An insurance company (the plaintiff) issued a policy of insurance to the owners (the insured) of the property. A burglary and fire occurred and the plaintiff paid the insured for the damage. The plaintiff then filed suit against the alarm company to recover monies paid to the insured, claiming that the theft and arson occurred because the alarm company failed to notify either the police or tenants of the alarm activity in a timely manner.    

The defendant alarm company moved to dismiss the complaint on the grounds that the complaint failed to allege that the defendant owed any duty, as the defendant’s agreement for service was with the tenant and not the owner of the building. The defendant requested the court interpret the terms of its contract and find that the plaintiff cannot assert any claim to recoup the monies it paid in any event. The defendant alleged the plaintiff does not recognize a common-law duty on the part of security companies to provide adequate alarm monitoring services. 

The defendant pointed out that the plaintiff sought indemnity for monies paid as a result of the burglary and arson by way of a subrogation claim. In a subrogation action, an insurer stands in the shoes of its insureds and therefore does not enjoy greater rights. The defendant argued that because it was the tenant that had the alarm system installed, the plaintiff failed to identify any duties owed by the alarm company to the plaintiff’s insured. The court agreed.  

The plaintiff provided no explanation as to how any duties and/or obligations stemming from that alarm system inured to the benefit of the plaintiff’s insured as owners of the property. Absent such explanation, the plaintiff failed to show how the defendant owed any duty to its insured that the plaintiff could claim by way of subrogation.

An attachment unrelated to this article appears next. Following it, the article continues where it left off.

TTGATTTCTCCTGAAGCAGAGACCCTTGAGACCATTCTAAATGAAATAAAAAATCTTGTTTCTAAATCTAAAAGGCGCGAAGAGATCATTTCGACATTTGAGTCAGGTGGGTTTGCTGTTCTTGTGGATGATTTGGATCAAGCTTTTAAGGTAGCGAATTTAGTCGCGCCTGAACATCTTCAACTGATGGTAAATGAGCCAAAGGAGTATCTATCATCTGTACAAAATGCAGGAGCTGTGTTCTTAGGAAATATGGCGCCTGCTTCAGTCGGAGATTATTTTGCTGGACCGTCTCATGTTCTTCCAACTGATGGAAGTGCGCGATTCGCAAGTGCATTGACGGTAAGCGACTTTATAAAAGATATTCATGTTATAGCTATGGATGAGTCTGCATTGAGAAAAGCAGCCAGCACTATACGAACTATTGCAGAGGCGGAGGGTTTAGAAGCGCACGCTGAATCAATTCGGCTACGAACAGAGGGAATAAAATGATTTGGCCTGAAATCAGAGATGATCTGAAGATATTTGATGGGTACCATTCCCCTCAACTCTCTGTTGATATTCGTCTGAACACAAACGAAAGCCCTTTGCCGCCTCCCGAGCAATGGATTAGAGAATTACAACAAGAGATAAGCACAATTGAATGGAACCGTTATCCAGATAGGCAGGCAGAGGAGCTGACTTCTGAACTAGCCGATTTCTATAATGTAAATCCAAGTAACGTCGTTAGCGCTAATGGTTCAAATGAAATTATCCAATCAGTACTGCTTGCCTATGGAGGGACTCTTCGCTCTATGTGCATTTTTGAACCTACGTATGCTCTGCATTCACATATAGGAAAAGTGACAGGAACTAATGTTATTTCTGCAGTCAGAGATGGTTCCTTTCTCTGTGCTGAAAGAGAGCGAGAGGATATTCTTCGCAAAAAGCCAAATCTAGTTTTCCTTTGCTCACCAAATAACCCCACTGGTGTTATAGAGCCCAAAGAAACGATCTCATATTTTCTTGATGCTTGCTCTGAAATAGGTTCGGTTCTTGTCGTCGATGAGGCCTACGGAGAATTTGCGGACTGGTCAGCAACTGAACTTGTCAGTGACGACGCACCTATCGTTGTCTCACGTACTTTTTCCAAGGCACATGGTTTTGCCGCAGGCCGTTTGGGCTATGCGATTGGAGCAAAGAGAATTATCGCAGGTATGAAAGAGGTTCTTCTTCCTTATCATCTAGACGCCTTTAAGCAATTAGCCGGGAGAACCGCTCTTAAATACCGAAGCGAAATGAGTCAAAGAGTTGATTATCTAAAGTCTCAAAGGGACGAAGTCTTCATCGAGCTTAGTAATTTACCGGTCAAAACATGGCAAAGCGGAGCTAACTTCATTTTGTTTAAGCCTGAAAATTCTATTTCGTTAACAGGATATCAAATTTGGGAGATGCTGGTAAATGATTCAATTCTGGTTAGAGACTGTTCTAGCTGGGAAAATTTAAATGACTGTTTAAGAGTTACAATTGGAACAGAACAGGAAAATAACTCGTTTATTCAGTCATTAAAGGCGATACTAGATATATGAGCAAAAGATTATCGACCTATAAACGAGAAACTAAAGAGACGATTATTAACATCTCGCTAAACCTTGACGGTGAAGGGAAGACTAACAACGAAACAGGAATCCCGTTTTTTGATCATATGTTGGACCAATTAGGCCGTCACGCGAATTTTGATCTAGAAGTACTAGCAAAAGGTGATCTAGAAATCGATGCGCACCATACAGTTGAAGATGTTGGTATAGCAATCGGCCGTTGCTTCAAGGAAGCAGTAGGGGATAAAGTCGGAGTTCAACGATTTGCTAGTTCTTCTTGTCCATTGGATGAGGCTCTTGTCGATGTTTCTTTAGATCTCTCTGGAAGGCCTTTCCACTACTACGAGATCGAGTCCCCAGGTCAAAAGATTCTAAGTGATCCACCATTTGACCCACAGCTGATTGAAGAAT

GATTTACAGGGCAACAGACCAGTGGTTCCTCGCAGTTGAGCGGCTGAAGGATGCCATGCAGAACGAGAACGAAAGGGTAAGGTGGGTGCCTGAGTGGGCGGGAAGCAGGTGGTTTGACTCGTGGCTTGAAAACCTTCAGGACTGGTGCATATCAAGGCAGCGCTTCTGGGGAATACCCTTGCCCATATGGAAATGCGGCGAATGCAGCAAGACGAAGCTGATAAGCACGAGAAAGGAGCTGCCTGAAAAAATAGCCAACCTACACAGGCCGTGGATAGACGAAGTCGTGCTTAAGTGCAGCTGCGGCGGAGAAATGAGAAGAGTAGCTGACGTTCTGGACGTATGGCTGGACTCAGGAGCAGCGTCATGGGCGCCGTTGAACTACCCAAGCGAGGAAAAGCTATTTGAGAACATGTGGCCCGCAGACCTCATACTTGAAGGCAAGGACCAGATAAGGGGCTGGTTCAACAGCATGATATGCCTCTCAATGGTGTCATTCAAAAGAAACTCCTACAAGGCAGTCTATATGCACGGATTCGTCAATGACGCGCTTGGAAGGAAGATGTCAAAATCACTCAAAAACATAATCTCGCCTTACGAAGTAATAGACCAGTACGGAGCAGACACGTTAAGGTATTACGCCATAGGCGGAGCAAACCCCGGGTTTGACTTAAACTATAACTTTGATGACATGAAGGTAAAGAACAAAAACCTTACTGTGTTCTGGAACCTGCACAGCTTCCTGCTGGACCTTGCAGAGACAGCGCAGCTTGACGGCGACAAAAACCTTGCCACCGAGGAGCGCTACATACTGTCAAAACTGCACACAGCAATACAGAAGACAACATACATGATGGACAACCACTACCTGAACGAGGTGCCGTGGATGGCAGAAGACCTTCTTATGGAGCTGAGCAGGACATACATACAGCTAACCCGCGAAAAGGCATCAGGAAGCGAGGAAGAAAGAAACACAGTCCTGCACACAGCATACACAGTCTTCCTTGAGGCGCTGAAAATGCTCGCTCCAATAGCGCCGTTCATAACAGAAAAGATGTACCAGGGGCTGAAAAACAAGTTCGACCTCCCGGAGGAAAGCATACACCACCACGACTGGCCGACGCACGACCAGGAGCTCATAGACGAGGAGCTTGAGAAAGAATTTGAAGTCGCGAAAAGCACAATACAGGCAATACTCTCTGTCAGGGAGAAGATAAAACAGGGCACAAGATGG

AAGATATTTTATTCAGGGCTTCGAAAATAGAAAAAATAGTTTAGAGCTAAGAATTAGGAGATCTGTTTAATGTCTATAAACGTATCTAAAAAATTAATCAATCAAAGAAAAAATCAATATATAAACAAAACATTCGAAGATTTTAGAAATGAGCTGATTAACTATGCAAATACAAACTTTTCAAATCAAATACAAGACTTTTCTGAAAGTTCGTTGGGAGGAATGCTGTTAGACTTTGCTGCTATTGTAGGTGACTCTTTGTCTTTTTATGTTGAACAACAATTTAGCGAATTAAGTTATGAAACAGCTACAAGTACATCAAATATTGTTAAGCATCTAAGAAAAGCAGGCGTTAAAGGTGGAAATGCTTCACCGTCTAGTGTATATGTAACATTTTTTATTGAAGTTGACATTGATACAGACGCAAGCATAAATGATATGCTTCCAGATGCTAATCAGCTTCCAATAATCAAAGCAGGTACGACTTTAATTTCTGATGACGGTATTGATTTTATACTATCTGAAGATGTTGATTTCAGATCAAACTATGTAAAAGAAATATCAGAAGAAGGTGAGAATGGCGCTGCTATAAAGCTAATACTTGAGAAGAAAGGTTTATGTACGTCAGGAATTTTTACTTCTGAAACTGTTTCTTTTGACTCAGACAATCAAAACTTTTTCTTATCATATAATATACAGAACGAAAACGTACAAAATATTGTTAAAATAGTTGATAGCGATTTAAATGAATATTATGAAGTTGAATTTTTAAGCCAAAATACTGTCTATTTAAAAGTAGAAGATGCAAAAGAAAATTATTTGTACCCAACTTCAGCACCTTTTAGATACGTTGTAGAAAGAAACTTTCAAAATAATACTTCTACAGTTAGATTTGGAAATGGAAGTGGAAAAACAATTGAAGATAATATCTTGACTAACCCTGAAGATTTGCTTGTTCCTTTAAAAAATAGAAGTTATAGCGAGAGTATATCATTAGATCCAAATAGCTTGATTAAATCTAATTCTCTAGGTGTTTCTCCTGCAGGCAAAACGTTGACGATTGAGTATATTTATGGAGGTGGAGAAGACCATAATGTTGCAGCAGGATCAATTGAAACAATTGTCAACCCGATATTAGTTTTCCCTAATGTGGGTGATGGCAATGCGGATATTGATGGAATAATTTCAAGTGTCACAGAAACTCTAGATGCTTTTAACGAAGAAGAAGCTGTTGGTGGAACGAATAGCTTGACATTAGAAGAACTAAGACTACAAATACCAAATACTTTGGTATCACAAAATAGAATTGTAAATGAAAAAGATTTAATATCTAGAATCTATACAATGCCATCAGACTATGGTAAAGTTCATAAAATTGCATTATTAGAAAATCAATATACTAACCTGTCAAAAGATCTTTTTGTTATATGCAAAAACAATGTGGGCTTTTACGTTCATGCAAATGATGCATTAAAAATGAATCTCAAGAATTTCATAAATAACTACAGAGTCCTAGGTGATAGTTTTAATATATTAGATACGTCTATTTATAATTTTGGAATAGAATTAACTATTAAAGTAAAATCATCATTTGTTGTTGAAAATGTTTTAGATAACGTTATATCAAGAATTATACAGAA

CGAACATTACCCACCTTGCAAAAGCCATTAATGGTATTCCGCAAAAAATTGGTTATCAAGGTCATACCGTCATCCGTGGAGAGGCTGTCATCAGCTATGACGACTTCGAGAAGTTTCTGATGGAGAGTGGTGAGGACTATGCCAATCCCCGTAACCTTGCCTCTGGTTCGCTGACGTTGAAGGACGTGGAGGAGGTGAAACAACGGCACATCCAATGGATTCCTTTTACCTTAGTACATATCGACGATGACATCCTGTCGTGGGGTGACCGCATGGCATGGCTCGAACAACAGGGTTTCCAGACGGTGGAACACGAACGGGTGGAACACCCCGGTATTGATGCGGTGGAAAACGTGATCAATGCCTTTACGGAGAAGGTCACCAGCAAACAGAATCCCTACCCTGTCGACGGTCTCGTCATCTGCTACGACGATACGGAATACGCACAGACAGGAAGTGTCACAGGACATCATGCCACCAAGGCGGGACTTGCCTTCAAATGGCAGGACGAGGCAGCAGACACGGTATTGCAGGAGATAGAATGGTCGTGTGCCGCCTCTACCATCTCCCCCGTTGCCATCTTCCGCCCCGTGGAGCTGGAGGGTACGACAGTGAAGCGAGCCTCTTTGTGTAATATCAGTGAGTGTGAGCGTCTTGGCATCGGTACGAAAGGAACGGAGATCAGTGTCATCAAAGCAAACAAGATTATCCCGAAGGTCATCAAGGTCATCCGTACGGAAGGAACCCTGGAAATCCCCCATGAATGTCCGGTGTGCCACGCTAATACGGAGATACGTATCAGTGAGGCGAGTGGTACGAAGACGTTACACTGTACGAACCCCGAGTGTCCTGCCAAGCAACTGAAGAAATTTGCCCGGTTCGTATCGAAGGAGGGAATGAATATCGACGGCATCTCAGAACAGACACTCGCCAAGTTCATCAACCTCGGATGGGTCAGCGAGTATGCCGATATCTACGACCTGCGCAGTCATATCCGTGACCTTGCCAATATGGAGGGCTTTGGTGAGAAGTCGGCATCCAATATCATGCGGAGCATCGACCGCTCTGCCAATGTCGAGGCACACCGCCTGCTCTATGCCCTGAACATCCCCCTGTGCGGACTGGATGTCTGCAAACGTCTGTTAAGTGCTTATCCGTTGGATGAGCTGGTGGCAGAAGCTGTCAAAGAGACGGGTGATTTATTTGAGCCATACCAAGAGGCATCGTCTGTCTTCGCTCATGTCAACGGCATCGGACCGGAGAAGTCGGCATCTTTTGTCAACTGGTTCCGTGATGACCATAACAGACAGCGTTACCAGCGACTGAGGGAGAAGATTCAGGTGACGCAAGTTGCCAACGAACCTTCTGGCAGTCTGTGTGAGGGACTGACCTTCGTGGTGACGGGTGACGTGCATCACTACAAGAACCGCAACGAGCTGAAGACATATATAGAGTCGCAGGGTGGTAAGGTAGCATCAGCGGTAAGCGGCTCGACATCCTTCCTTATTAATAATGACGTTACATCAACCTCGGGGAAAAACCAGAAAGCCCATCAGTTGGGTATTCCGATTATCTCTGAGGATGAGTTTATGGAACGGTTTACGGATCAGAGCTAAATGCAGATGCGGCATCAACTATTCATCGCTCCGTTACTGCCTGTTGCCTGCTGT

The United States District Court, E.D. California found that “Plaintiffs have not pointed to, nor has this court found, a single case in which a court held … that an alarm company’s failure to notify the relevant parties of a received burglar alarm signal created a duty outside of the contract and therefore constituted negligence. The court ruled the Defendant’s Motion to Dismiss is granted on grounds that Plaintiff has not demonstrated any standing to pursue the lawsuit. If Plaintiff wished to do so, it may file a Second Amended Complaint not later than 20 days from the date of this Memorandum and Order is electronically filed. Failure to file a further amended pleading within those time parameters will result in this action being dismissed without leave to amend upon no further notice to the parties.”

In an apparent attempt to argue that no leave to amend should be permitted, the defendant alarm company contended that in the event that the insurance company’s insureds are deemed to be third party beneficiaries to the protections afforded by the monitoring system, the insurance company’s insureds must also be bound by the terms of the contract. 

The court pointed out that the plaintiff never set forth the contract in its complaint and since the court found the plaintiff had no fundamental standing to sue, it need not address the additional argument that California law fails to recognize any general duty on behalf of a security company to properly monitor and respond to a customer’s alarm system. The court did point out, however, that pertinent authority appeared to preclude claims for both negligence and gross negligence on grounds that no predicate duties are owed in this instance, citing Fireman’s Fund Ins. Co. v. Morse Signal Devices, which held that an alarm company is not liable for negligence because any duty owed by an alarm company is premised not upon any common-law duty of care but instead upon the company’s failure to provide agreed-upon service in a contractual relationship. 



Q:  My company has a number of contracts with subscribers in California where we sell the alarm system but do not do the installation or monitoring.  Included in our contract is a provision that we do not do monitoring but will arrange to have the system monitored by a third party monitoring company. Is my company required to have a license in the state of California? 

A: In the scenario you have outlined, the answer is yes, your company is required to have a license with the Bureau of Security and Investigative Services (BSIS). In California, as in most other states, if you sell, install, service or monitor an alarm system, you must be licensed. If however, you only sell a DIY system, you are not required to have a license. However, the BSIS has determined that if your contract provides for monitoring, even if you do not actually do the monitoring but contract it out to others, you must be licensed. To avoid licensing, do not include monitoring in your contract and advise your customer to enter into a separate contract directly with the third party monitoring company.